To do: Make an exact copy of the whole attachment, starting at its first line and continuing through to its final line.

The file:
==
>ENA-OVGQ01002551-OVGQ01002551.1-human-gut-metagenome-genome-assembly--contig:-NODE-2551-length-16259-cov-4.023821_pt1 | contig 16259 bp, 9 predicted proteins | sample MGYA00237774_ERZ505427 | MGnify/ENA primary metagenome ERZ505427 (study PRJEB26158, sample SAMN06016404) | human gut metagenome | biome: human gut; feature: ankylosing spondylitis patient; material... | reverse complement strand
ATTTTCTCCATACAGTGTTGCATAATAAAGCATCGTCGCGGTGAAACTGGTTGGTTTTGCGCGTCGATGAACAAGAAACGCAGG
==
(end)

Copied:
>ENA-OVGQ01002551-OVGQ01002551.1-human-gut-metagenome-genome-assembly--contig:-NODE-2551-length-16259-cov-4.023821_pt1 | contig 16259 bp, 9 predicted proteins | sample MGYA00237774_ERZ505427 | MGnify/ENA primary metagenome ERZ505427 (study PRJEB26158, sample SAMN06016404) | human gut metagenome | biome: human gut; feature: ankylosing spondylitis patient; material... | reverse complement strand
ATTTTCTCCATACAGTGTTGCATAATAAAGCATCGTCGCGGTGAAACTGGTTGGTTTTGCGCGTCGATGAACAAGAAACGCAGG